“There are many incidents, you can’t count them. The two clubs happen to have talisman throughout the country and it depends on who is the best. This is our tradition, African tradition,” says Magoma.
However, former Tanzania national team player Douglas Muhani says juju or ndumba (in our mother tongue language- Kiswahili), does exist.
“Yes, during my playing days for both club and the national team, I witnessed so many witchcraft practices,” he says.
“I don’t believe in juju, but being part of the team, you can’t refuse to perform rituals, otherwise you’ll be regarded a traitor. And if a team happens to lose a game, you take the blame.
“I remember in 1978, when playing for Sigara FC, we spent a sleepless night at cemetery in Mwanza casting rituals with our talisman from Tanga ahead of our match against Yanga,” he recalls.
“He told us that the game would be tough and that one of our fellows would faint while playing. He said we shouldn’t touch him because he would die.
“Sure, before we scored a goal, one of our players, John Mlebo, collapsed. We just watched until he was taken on stretchers. We thought the game was all ours, but Omar Hussein equalised for Yanga eight minutes to time.”
Muhani, a former centre-back who featured for various clubs in the country, including Sigara, Coastal Union, Bandari Mtwara, Maji Maji, says rubbing palm oil on the ankles, jumping over a bonfire, cutting the ankles with a razor blade and rubbing black powder into wounds, were some of the practices they normally did, and are done as prescribed by the witchdoctors in every team.
“Sometimes you’re told not to shake hands with anybody before the game, or you must enter the field by walking backwards. All these are psychological beliefs that try to give you encouragement,” he says.
However, Muhani says the only spell that could make a team win is good preparations with a strong team full of talented and committed players.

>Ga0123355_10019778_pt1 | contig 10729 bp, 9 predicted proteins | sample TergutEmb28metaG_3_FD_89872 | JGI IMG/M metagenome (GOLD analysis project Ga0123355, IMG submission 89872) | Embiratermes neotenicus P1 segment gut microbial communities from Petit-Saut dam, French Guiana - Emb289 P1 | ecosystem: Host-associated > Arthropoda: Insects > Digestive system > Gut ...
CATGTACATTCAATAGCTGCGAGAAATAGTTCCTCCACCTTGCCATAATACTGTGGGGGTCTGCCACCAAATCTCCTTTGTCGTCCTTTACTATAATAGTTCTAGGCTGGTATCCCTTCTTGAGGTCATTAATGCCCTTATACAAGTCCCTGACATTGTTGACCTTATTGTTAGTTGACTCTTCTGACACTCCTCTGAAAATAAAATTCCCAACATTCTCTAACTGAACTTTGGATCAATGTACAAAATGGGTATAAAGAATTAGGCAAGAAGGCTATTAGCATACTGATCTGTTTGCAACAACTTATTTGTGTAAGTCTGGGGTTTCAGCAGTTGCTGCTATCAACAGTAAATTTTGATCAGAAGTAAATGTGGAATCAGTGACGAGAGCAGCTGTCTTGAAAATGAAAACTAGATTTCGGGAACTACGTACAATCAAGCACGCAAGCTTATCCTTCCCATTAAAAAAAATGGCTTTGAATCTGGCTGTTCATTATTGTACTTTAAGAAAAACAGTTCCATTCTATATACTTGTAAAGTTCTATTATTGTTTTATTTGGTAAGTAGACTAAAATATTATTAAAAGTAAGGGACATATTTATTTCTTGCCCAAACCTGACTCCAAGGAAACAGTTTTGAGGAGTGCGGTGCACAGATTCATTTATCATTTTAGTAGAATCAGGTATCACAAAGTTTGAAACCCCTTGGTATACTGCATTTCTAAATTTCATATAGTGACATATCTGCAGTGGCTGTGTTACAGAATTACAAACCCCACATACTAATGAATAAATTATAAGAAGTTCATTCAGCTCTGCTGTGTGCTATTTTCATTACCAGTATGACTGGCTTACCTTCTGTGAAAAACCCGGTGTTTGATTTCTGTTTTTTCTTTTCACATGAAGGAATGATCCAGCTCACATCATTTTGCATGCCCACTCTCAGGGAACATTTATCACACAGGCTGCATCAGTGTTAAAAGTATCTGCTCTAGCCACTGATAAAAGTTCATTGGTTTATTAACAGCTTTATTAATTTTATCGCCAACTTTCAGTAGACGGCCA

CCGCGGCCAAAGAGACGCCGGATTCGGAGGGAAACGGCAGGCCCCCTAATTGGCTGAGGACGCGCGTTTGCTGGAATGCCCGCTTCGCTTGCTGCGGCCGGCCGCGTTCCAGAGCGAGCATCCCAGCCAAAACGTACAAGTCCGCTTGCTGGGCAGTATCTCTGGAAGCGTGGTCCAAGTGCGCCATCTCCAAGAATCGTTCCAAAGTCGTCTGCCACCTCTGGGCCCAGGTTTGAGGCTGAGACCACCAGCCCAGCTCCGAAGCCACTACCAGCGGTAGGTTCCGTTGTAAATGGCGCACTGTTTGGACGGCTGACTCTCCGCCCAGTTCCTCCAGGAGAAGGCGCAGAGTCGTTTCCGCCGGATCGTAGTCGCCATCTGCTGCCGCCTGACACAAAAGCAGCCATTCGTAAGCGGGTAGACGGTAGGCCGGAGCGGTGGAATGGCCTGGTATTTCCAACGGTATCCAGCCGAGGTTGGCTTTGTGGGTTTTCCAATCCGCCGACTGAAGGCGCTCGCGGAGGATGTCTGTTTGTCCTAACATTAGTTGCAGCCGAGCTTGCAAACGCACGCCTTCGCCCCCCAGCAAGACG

“Most African teams lose a lot of money on witches to help them win games. It’s absurd. If the money could only be used for preparation of the team, it could deliver positively.”
He adds: “Witchcraft in football is given only 2%. It is psychological phenomenal and depends on one’s belief.”
He insists that a team must have a well trained coach, players and the technical staff must be paid accordingly and train under conducive atmosphere if they are to win.
“Jujumen can only encourage you by making spells, letting you know that you are going to win the game because your opponents have been bewitched.
“But you have to play hard enough to make it happen, thanks if a team is well prepared.”
African football legend Abedi Pele of Ghana once admitted that witchcraft exists in football.
“As for juju, I have been in it many times because in the Black Stars they were bringing us things to wash, things to drink and bathe with,” the former Ghana captain revealed to GMS Press.
“In your own local clubs, you were introduced to so many of them,” he added.

Mobile: +255 715 070109; e-mail: mbega.daniel@gmail.com

NOTE: Don’t miss the second part of this article in next week’s Sport Extra.

SOURCE: The Citizen, Monday 27 February 2012